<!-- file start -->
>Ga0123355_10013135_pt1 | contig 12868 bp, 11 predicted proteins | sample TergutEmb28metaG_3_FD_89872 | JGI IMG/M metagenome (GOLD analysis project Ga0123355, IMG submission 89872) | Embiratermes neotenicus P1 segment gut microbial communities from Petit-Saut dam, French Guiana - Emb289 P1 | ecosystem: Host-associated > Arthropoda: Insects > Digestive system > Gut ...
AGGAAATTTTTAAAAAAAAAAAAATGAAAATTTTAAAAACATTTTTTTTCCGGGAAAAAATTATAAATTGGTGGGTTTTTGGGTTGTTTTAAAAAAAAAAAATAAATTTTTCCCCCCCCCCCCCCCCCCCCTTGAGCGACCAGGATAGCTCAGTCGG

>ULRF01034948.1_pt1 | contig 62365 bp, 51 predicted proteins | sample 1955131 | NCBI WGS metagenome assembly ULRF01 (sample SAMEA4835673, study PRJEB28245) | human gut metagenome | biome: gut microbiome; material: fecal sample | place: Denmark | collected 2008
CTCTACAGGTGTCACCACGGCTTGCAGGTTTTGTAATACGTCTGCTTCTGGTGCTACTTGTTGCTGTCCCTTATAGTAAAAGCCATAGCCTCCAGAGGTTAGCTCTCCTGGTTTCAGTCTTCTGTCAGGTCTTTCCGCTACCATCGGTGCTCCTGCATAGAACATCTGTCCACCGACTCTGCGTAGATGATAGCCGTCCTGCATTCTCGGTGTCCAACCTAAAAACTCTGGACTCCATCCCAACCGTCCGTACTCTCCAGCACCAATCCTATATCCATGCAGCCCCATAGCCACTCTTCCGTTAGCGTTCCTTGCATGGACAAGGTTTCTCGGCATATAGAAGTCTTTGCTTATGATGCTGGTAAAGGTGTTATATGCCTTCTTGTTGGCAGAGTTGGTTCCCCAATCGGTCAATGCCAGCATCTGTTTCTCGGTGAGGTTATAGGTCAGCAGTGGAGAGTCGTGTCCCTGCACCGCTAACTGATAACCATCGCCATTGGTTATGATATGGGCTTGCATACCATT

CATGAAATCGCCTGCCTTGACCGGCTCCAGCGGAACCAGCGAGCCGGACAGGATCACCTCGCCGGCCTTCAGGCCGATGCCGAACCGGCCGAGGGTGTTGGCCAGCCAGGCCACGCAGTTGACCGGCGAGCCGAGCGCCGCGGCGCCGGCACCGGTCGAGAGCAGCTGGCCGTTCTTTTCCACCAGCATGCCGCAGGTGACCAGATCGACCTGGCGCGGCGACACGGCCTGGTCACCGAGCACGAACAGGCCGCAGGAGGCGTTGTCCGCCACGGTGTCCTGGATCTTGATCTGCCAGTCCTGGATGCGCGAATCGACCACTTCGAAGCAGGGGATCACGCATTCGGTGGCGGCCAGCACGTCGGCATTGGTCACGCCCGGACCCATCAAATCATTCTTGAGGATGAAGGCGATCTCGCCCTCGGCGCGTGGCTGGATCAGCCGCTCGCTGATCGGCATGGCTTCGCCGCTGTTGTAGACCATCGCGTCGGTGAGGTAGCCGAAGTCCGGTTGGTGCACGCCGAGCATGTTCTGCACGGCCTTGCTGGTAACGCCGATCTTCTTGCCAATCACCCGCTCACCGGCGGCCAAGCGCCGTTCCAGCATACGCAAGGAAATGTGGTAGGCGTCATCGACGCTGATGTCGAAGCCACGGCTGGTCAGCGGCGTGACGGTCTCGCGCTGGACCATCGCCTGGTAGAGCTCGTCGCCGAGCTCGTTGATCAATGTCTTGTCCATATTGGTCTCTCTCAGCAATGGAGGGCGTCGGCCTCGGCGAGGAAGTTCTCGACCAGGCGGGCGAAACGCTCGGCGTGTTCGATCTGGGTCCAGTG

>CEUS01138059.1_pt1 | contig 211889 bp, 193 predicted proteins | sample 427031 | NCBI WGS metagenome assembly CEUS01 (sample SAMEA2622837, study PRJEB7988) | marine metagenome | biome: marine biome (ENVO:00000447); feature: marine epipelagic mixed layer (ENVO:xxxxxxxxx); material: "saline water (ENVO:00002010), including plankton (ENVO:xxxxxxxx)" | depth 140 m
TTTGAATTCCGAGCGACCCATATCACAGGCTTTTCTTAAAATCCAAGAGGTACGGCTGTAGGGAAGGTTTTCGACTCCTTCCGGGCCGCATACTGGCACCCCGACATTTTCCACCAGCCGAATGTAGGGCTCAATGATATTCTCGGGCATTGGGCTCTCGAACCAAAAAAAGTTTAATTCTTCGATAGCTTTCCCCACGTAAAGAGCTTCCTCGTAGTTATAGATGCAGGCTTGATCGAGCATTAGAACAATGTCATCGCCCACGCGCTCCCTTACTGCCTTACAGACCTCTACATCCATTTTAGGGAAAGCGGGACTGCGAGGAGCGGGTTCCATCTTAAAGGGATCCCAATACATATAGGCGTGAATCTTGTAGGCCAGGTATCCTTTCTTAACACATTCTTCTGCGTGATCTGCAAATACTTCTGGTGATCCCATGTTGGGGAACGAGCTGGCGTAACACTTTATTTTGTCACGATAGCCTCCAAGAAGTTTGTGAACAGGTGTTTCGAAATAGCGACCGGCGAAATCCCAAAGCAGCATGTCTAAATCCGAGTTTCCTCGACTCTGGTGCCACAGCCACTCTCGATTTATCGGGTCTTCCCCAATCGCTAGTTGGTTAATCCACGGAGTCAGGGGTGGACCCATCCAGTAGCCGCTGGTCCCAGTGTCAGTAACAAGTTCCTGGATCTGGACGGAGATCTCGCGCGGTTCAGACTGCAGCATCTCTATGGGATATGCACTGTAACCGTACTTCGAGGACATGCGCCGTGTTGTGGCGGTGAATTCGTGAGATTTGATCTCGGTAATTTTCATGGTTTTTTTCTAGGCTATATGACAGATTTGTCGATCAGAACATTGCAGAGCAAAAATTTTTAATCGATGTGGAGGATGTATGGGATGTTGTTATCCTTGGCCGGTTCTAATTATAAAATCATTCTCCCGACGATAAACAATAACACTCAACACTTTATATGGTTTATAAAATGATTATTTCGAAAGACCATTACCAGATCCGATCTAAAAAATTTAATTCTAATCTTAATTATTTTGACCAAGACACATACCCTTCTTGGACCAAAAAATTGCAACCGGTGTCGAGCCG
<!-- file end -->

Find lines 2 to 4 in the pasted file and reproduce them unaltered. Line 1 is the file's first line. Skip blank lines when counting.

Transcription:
AGGAAATTTTTAAAAAAAAAAAAATGAAAATTTTAAAAACATTTTTTTTCCGGGAAAAAATTATAAATTGGTGGGTTTTTGGGTTGTTTTAAAAAAAAAAAATAAATTTTTCCCCCCCCCCCCCCCCCCCCTTGAGCGACCAGGATAGCTCAGTCGG

>ULRF01034948.1_pt1 | contig 62365 bp, 51 predicted proteins | sample 1955131 | NCBI WGS metagenome assembly ULRF01 (sample SAMEA4835673, study PRJEB28245) | human gut metagenome | biome: gut microbiome; material: fecal sample | place: Denmark | collected 2008
CTCTACAGGTGTCACCACGGCTTGCAGGTTTTGTAATACGTCTGCTTCTGGTGCTACTTGTTGCTGTCCCTTATAGTAAAAGCCATAGCCTCCAGAGGTTAGCTCTCCTGGTTTCAGTCTTCTGTCAGGTCTTTCCGCTACCATCGGTGCTCCTGCATAGAACATCTGTCCACCGACTCTGCGTAGATGATAGCCGTCCTGCATTCTCGGTGTCCAACCTAAAAACTCTGGACTCCATCCCAACCGTCCGTACTCTCCAGCACCAATCCTATATCCATGCAGCCCCATAGCCACTCTTCCGTTAGCGTTCCTTGCATGGACAAGGTTTCTCGGCATATAGAAGTCTTTGCTTATGATGCTGGTAAAGGTGTTATATGCCTTCTTGTTGGCAGAGTTGGTTCCCCAATCGGTCAATGCCAGCATCTGTTTCTCGGTGAGGTTATAGGTCAGCAGTGGAGAGTCGTGTCCCTGCACCGCTAACTGATAACCATCGCCATTGGTTATGATATGGGCTTGCATACCATT